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Should you buy the remastered 'Exile on Main Street'?

One of the greatest rock records ever made is being re-released in a remastered version today. Should you buy it? Here's how to decide.

Matt Rosoff
Matt Rosoff is an analyst with Directions on Microsoft, where he covers Microsoft's consumer products and corporate news. He's written about the technology industry since 1995, and reviewed the first Rio MP3 player for CNET.com in 1998. He is a member of the CNET Blog Network. Disclosure. You can follow Matt on Twitter @mattrosoff.
Matt Rosoff
3 min read

The Rolling Stones' 1972 masterpiece "Exile on Main Street" is being re-released today in a new remastered version, complete with 10 outtakes or alternate versions that have never been released before. A friend posted the question on Facebook: "should I buy the remastered vinyl version?" The answer to this question is more complicated than you might expect: there are five different versions of the re-release available.

The Super Deluxe edition of Exile on Main Street includes CDs, LPs, a DVD, and a book, and has a retail list price of about $180. Amazon.com

If you like rock music (or country or soul) and don't know "Exile," then I would start with the Original Recording Remastered. It's the original album on a single CD and costs only $9.99 at Amazon. The outtakes are interesting for big fans but don't justify the extra 10 bucks for the Deluxe CD edition.

But what if you're a vinyl devotee? I'm a little skeptical about the remastered double LP version, which Amazon offers for $33.23. Why? Because that's expensive for a new vinyl release, and it doesn't include any new songs--the outtakes aren't available on vinyl at all. The original album was mastered for vinyl and sounded great. If you can find a used LP copy in good condition, it will probably sound just as good as (maybe better than) the remaster, and you'll save about 20 bucks. Of course, this only works if you've got a good local record store with lots of quality old vinyl, like Amoeba in San Francisco, Berkeley, and Los Angeles, or Jive Time or Bop Street in Seattle. If you live in a town with no used vinyl, you can risk buying a used copy online, or just suck it up and buy the new remaster.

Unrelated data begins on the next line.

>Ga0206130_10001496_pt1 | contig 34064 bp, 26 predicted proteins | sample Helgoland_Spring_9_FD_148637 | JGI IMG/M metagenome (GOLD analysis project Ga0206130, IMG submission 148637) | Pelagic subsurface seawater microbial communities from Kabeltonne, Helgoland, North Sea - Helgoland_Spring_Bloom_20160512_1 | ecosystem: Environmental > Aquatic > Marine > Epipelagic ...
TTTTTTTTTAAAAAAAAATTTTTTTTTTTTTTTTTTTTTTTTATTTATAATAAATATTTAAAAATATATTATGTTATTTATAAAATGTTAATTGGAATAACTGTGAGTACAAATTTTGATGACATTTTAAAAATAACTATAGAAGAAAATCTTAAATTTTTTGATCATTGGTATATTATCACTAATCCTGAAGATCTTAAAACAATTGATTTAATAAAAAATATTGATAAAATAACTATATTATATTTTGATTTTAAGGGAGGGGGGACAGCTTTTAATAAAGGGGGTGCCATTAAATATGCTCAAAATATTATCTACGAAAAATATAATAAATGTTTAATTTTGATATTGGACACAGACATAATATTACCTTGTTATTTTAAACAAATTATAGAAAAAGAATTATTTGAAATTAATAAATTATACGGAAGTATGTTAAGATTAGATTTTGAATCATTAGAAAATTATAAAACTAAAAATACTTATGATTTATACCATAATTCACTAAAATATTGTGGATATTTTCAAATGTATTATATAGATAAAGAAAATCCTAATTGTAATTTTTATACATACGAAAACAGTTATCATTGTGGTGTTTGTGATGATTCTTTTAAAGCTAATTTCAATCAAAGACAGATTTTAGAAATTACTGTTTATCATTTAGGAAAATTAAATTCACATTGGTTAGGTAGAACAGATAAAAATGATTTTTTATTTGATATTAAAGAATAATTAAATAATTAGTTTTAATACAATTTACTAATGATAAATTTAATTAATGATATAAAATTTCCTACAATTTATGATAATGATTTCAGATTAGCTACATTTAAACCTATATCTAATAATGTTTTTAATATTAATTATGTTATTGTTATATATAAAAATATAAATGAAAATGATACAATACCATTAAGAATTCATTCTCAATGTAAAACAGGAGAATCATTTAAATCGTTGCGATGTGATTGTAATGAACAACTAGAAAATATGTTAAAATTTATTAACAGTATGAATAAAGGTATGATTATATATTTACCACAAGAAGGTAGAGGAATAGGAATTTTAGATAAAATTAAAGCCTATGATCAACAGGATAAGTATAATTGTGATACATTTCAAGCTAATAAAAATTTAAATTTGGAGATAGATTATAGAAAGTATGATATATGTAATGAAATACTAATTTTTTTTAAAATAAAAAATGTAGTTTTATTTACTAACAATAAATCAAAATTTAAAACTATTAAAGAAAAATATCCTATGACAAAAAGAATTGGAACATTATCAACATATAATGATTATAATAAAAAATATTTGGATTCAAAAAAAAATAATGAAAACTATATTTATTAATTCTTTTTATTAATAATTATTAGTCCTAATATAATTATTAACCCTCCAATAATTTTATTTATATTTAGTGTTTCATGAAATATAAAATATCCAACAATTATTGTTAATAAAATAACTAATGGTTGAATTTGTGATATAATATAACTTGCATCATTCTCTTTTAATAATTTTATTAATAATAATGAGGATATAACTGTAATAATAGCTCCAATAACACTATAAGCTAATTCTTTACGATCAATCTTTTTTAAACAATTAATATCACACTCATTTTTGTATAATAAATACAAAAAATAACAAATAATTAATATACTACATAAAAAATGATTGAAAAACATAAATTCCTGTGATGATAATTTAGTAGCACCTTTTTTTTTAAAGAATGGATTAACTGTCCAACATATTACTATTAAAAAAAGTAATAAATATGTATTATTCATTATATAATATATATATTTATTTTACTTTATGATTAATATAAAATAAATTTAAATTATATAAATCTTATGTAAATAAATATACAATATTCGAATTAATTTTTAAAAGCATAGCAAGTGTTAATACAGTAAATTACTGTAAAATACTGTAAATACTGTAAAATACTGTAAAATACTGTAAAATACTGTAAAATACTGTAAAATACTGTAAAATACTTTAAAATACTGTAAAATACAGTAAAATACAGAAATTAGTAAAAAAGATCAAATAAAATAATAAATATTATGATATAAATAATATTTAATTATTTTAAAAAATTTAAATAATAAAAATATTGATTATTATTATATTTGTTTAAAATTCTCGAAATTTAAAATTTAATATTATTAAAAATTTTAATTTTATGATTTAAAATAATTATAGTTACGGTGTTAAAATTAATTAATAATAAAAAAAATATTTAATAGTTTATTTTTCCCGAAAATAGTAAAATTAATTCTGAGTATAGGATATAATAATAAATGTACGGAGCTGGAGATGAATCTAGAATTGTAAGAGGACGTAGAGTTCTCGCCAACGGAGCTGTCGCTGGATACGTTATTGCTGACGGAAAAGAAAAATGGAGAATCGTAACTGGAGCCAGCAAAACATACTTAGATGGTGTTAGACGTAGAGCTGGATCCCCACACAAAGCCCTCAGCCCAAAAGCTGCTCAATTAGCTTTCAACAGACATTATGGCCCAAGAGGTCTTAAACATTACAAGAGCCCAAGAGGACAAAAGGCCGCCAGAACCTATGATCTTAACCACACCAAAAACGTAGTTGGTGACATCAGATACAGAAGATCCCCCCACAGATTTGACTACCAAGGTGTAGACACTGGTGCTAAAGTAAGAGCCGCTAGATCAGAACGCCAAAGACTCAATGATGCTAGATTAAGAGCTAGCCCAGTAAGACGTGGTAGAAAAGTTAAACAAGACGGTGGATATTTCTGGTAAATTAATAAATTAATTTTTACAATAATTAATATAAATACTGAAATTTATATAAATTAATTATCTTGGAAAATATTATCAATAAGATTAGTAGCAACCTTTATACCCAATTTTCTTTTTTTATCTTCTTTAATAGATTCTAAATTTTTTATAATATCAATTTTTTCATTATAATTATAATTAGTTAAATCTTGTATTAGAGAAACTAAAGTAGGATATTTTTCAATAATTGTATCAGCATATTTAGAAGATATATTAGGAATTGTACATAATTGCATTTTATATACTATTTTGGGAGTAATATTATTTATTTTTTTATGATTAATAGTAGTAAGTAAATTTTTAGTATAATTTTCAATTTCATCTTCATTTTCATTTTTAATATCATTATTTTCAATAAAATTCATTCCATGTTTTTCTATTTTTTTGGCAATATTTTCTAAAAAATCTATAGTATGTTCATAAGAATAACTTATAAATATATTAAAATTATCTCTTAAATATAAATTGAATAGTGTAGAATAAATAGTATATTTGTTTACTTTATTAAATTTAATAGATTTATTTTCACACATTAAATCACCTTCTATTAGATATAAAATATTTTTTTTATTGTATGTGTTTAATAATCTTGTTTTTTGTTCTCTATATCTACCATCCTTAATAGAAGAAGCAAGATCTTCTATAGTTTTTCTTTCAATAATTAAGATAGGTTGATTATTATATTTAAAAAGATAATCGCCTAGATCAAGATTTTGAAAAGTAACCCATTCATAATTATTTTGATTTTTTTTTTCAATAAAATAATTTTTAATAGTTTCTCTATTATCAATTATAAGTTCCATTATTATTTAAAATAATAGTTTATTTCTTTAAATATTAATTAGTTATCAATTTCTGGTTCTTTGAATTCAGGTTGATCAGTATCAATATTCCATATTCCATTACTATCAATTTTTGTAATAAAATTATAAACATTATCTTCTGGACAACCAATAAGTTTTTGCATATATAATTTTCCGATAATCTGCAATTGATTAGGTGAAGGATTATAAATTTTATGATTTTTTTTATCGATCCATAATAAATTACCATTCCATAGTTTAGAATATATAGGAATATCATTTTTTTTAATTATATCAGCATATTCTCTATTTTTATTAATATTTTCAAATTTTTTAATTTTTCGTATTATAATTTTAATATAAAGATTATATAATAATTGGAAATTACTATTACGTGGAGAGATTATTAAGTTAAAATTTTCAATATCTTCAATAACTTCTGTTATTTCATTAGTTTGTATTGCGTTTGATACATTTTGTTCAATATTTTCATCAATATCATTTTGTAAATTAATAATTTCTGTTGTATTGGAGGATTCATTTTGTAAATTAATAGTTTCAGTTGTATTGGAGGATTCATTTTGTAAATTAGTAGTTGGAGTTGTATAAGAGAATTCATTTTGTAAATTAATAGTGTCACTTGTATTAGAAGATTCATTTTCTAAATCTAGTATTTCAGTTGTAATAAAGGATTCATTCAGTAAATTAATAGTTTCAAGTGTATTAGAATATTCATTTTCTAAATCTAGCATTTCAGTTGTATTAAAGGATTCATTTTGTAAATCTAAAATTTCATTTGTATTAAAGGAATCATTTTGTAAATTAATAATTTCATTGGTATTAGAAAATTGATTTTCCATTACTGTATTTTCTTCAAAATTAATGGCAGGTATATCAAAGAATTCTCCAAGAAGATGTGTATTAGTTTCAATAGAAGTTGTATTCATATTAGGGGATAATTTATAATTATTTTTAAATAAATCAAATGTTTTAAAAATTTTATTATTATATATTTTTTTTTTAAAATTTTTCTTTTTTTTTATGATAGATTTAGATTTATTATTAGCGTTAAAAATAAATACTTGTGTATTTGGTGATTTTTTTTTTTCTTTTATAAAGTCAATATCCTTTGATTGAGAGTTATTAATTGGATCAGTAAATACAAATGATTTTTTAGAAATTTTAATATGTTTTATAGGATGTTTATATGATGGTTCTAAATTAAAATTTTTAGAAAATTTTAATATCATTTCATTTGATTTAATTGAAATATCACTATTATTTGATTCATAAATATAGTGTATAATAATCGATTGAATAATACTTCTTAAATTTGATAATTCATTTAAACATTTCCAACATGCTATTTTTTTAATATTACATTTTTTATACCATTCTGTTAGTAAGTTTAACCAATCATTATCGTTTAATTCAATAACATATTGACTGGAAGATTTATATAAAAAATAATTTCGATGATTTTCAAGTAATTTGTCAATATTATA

If you already have an old copy of the LP but want the CD (say, for putting the songs on an MP3 player), I'd buy the Deluxe two-CD edition with the extra tracks. It's only about $20, the outtakes are interesting, and the remaster will probably sound better than the CD versions that have been sold in the past. Remember, "Exile" was originally mastered for vinyl 38 years ago, and previous CD releases probably weren't transferred to the CD format with any particular care.

If you've already got the CD and want the LP, I'd look for a used LP. Then all you need to do is buy the Rarities Edition of the CD, which costs $9.99 and is available exclusively at Target, for the new songs. Again, I'm skeptical that you'll hear much improvement in the remastered LP, unless your old copy is scratched or warped beyond comfort.

Of course, if you're a huge Stones fan or a completist, you can spring for the Super Deluxe Edition, which Amazon has on sale for $137 (it's list-priced at nearly $180). That includes the remastered CD of the original album, CD of outtakes, remastered double LP of the original album (yes, that's redundant, but cool), a 30-minute DVD of clips and "lost" footage from several Stones documentaries released in the early 1970s, and a 50-page hardcover book. It might also make a good birthday present. Mine's in October.